Israel’s tradition of a high Jewish birth rate, along with its success in hi-tech, have helped make it the in vitro-baby capital of the world.
Approximately 30,000 vitro fertilization procedures take place annually in Israel, where four percent of Israeli babies are "vitro," four times the rate in the United States, The New York Times reports.
Many leading rabbis have given their blessing to the procedure, especially for a man and wife who have not been able to deliver their own biological children and fulfill the Biblical commandment to “be fruitful and multiply.”
Israelis, both Arabs and Jews, find it easier to use fertilization procedures because the expense is financed by Israel’s government-funded medical groups. Women under the age of 45 are allowed to bear two children through vitro procedures.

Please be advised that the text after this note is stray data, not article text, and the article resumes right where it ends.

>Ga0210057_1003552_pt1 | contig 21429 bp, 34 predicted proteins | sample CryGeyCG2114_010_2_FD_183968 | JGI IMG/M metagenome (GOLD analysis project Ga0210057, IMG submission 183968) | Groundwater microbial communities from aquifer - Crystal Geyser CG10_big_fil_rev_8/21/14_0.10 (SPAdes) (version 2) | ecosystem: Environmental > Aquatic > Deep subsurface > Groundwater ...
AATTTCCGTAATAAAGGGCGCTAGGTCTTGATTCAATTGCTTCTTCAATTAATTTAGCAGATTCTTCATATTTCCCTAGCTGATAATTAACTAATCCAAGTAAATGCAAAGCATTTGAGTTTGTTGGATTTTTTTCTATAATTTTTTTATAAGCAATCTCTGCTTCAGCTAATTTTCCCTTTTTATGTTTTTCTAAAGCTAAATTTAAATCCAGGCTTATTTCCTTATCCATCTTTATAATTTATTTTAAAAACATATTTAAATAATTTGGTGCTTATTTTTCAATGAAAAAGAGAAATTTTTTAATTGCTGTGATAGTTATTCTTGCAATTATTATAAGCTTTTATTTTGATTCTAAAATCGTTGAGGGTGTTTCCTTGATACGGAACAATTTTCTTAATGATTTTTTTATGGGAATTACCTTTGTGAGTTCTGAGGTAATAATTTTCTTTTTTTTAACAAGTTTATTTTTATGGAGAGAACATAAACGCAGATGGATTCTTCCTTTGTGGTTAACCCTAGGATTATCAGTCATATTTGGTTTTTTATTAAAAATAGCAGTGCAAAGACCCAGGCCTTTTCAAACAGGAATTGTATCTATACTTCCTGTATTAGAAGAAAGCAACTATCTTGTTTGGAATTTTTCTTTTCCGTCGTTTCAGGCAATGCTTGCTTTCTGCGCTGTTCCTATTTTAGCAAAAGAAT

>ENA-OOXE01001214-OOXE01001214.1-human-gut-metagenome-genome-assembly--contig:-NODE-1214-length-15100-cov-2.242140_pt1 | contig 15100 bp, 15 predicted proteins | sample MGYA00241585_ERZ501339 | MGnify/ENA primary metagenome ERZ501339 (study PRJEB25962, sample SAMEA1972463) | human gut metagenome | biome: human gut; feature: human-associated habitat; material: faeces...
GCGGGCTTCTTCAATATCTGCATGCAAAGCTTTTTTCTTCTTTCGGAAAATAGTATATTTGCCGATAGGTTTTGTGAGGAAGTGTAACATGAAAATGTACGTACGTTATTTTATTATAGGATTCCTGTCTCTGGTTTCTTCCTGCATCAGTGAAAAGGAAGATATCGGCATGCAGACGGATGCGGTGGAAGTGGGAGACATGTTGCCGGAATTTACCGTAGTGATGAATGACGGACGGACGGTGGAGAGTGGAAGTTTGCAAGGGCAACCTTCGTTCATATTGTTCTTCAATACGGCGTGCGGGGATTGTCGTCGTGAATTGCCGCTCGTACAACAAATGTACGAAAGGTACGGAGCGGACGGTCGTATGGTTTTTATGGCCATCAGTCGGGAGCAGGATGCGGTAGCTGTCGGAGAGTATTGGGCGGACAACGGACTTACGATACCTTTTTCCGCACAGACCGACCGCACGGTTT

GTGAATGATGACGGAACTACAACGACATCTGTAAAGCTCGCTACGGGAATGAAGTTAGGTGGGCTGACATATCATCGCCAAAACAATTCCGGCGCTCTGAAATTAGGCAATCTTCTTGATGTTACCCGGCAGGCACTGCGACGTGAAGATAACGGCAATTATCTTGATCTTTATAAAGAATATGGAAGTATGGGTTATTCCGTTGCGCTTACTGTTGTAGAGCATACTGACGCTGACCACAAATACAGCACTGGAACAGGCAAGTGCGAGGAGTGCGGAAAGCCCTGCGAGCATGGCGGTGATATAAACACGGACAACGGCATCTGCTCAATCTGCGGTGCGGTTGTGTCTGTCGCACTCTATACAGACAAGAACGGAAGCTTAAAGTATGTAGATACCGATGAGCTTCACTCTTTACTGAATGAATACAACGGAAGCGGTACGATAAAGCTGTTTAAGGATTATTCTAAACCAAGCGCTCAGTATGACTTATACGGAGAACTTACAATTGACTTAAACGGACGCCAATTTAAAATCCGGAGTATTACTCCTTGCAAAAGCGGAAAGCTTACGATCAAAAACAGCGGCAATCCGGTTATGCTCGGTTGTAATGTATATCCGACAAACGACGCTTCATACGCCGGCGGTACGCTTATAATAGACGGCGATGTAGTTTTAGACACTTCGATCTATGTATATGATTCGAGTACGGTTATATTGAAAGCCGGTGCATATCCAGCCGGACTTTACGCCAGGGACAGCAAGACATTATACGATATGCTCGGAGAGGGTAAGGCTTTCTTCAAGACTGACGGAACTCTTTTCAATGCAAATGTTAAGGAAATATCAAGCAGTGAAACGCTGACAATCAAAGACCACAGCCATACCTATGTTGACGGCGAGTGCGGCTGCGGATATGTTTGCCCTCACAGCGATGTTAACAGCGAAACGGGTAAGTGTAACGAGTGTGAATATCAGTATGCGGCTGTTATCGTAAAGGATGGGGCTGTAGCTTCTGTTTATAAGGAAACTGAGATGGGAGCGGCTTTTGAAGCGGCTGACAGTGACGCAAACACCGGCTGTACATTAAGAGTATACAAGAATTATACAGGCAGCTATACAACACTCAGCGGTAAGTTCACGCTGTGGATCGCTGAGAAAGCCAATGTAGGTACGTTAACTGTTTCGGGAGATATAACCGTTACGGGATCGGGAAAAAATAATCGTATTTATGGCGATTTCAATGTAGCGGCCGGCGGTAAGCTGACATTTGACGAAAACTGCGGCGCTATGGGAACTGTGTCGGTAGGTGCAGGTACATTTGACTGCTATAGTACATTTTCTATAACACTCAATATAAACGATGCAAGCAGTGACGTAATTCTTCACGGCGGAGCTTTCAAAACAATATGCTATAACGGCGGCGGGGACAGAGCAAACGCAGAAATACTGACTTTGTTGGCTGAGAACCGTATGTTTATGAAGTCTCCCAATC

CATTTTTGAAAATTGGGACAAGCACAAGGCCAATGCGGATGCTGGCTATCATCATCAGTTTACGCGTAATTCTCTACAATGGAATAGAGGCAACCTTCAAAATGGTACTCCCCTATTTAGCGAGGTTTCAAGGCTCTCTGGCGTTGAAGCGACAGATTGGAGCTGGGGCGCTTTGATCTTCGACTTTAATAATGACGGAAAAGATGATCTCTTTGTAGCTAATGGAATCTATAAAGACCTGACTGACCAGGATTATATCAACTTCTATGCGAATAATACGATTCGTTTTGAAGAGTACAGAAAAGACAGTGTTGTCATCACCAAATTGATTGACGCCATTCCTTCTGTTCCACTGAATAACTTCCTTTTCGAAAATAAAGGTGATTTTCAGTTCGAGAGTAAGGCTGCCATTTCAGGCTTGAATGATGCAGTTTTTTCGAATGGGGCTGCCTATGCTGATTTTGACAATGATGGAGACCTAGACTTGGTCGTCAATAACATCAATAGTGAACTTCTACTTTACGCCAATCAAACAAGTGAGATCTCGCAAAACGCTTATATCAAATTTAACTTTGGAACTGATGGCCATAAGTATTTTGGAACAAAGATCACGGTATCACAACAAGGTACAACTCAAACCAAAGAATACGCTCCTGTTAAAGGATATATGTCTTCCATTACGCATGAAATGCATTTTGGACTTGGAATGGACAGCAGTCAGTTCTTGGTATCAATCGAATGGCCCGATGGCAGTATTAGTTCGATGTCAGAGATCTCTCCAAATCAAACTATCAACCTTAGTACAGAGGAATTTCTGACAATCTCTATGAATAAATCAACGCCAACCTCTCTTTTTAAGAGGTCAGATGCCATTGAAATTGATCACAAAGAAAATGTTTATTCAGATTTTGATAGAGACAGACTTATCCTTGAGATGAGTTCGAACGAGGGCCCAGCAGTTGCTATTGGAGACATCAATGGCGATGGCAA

“I want at least three kids, and if we had to pay so much money I’m not sure we would be able to do this,” a woman identified only as “Vered” told Times’ writer Rina Castelnuovo.
“Thee family is an extremely important social institution in Israel and what makes a family is the children,” Hebrew University medical sociologist Sigal Gooldin told the writer. “Anyone who lives here is expected to have children.”
She added, “The unique thing about Israel is that it’s a high-tech culture on the one hand and a very traditional one on the other.”
The Assuta Hospital in Tel Aviv perform 7,000 procedures a year, making it the busiest such clinic in the world.